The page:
To be fair, there’s nothing inherently wrong with off-market deals. It just needs to be handled in a transparent and forthcoming way as it’s explained to the seller about the pros and cons of doing an off-market transaction. Sometimes, a seller and broker may intentionally start as off-market and put their feelers out there to see if there are any low-hanging buyers.
Exception: Trophy Assets
There’s also a big difference in what types of properties would warrant an off-market approach. For example, there are a very limited number of qualified buyers for a trophy office building going to market at $250,000,000. To use a mass marketing approach on a trophy asset would be silly. This requires direct selling to only qualified buyers and brokers playing in that space. But, when we’re talking about properties from $500,000 to $5,000,000, the buyer pool is huge. With that, should come a commensurate marketing approach – get the property out there in a huge way. It’s about as many qualified eyeballs seeing this offering as possible. Just that simple.
Getting it out there is not throwing up a sign and crossing your fingers. It’s not telling your buddies over drinks and fantasy football about this amazing exclusive listing you amazingly won. It’s not telling the seller you sell commercial properties only to throw it on one database with two pictures and three sentences and again, crossing your fingers. I call this “worst-practices” in marketing commercial properties. Believe it or not, we see and hear about this all the time. Those brokers or agents aren’t doing anyone a favor faking their way through the listing. Many times, not only do they not have a handle on how to list a property the right way, they don’t even have a clue.
I think the part that bothers me the most with off-market deals is the vagueness of it all – brokers that are playing in the gray zone. That’s telling a seller that they’ve got the buyer and they’ll get them top dollar without using all of the marketing & advertising tools and technology available today.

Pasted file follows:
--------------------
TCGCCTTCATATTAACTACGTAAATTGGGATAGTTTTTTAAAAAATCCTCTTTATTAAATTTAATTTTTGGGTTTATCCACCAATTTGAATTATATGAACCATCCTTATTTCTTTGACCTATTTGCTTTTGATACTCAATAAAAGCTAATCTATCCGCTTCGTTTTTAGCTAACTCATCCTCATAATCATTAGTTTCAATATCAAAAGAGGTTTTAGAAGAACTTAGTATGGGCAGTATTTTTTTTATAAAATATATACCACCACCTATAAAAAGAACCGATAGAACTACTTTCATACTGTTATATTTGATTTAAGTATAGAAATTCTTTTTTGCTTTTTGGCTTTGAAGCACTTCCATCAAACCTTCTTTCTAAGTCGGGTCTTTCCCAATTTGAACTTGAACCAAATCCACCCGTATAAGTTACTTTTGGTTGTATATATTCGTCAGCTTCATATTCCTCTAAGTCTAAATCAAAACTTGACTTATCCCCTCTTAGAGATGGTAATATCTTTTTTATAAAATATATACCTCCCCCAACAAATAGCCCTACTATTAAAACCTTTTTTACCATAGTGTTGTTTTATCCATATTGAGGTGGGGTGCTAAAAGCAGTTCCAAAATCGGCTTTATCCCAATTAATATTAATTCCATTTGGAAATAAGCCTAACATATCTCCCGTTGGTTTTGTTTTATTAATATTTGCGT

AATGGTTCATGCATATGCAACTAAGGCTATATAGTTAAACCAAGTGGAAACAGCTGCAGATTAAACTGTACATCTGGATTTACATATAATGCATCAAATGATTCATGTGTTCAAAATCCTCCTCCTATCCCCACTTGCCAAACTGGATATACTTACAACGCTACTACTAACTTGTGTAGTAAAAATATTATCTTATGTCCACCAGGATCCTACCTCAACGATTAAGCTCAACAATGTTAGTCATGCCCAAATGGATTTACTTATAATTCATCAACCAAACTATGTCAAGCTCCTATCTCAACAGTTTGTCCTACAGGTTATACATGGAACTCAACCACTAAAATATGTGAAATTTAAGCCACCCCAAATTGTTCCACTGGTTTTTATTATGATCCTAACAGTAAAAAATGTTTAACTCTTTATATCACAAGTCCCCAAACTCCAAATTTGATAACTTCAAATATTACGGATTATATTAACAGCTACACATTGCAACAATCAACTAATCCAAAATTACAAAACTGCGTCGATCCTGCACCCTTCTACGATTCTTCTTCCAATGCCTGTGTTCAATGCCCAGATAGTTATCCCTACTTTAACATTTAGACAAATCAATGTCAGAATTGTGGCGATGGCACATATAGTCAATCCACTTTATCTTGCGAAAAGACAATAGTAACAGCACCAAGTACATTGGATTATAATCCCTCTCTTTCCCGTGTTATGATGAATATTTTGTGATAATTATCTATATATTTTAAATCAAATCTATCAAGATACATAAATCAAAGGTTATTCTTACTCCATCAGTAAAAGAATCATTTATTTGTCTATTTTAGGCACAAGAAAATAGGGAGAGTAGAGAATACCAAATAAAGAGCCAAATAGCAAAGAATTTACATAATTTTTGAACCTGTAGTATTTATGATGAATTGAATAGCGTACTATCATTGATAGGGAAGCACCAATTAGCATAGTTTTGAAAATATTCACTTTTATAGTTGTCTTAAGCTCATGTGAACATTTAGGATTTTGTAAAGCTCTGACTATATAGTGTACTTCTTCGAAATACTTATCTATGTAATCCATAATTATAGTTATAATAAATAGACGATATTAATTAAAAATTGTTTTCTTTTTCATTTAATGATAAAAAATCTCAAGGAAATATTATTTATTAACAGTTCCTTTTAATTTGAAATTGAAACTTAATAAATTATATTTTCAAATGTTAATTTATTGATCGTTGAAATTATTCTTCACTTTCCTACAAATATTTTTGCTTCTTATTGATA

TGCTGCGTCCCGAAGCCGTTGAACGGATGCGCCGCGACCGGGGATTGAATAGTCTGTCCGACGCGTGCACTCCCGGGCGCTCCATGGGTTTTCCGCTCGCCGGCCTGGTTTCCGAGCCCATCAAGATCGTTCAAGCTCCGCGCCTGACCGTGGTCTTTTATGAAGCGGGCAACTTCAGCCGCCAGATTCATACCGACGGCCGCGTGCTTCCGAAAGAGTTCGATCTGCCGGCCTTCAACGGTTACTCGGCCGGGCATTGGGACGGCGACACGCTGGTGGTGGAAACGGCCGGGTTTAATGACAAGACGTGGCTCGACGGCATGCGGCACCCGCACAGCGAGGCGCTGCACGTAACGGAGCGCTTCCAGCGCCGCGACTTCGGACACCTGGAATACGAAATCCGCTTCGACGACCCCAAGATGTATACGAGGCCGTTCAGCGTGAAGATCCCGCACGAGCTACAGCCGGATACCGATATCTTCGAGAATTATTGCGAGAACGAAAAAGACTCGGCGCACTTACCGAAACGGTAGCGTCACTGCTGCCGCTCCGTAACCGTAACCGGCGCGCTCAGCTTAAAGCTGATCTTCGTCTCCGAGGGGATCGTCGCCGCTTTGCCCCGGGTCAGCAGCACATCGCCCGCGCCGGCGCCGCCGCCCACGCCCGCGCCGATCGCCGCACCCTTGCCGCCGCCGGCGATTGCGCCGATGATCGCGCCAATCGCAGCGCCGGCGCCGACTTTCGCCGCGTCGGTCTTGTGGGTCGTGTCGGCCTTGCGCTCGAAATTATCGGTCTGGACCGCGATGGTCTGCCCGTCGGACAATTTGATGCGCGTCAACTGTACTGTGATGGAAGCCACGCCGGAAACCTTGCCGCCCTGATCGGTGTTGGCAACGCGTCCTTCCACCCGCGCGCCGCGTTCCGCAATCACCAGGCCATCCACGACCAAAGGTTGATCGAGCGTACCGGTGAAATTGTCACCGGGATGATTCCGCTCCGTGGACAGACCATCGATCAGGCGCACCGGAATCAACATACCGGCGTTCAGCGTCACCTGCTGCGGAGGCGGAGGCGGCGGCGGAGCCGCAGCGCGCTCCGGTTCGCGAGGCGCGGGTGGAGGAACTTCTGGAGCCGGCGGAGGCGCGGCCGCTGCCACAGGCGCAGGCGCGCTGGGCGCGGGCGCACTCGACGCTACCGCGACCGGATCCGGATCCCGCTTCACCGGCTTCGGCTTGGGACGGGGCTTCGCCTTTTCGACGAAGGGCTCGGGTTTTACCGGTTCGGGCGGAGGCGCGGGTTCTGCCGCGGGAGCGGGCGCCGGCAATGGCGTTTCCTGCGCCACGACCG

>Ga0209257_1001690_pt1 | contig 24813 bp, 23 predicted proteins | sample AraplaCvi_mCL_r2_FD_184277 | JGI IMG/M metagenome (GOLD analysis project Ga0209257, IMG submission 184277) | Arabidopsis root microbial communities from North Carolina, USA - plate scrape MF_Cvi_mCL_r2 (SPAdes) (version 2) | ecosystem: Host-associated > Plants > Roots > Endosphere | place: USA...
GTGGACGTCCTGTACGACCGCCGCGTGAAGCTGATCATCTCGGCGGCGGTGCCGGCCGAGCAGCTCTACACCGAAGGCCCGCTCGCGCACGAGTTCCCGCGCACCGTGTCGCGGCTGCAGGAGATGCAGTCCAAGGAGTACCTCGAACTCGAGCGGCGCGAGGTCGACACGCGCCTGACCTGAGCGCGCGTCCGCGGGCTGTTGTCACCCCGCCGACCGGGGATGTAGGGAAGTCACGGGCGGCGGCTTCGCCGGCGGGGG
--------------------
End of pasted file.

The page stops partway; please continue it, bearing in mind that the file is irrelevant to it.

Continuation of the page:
Only Good Deals are Off-Market
There’s an incorrect perception in the market that if a property is not listed on the major commercial real estate databases, then it must be some secret, off-market steal-of-a-deal. No doubt, the best deal ever. That’s a bunch of baloney. Buyers would be better served to make more offers. Test the waters. Too many Midwestern brokers and buyers are too conservative in their deal-making approach. There are plenty of good deals that are on the market and many of those are on the market because they need to sell for one reason or another. Death, divorce, or going-out-of-business, are just a few of the reasons sellers must dispose of their buildings.
Commercial real estate professionals must do the right thing for their clients. It’s our fiduciary responsibility. There’s no room for manipulation, under-delivering, or just plain old BS. Not every firm is qualified nor knowledgeable about how to maximize equity for a seller, and this goes well beyond just the marketing phase. Let’s be clear with our sellers about our intentions and do our job the right way. It may not be fast and easy, but there’s no other option.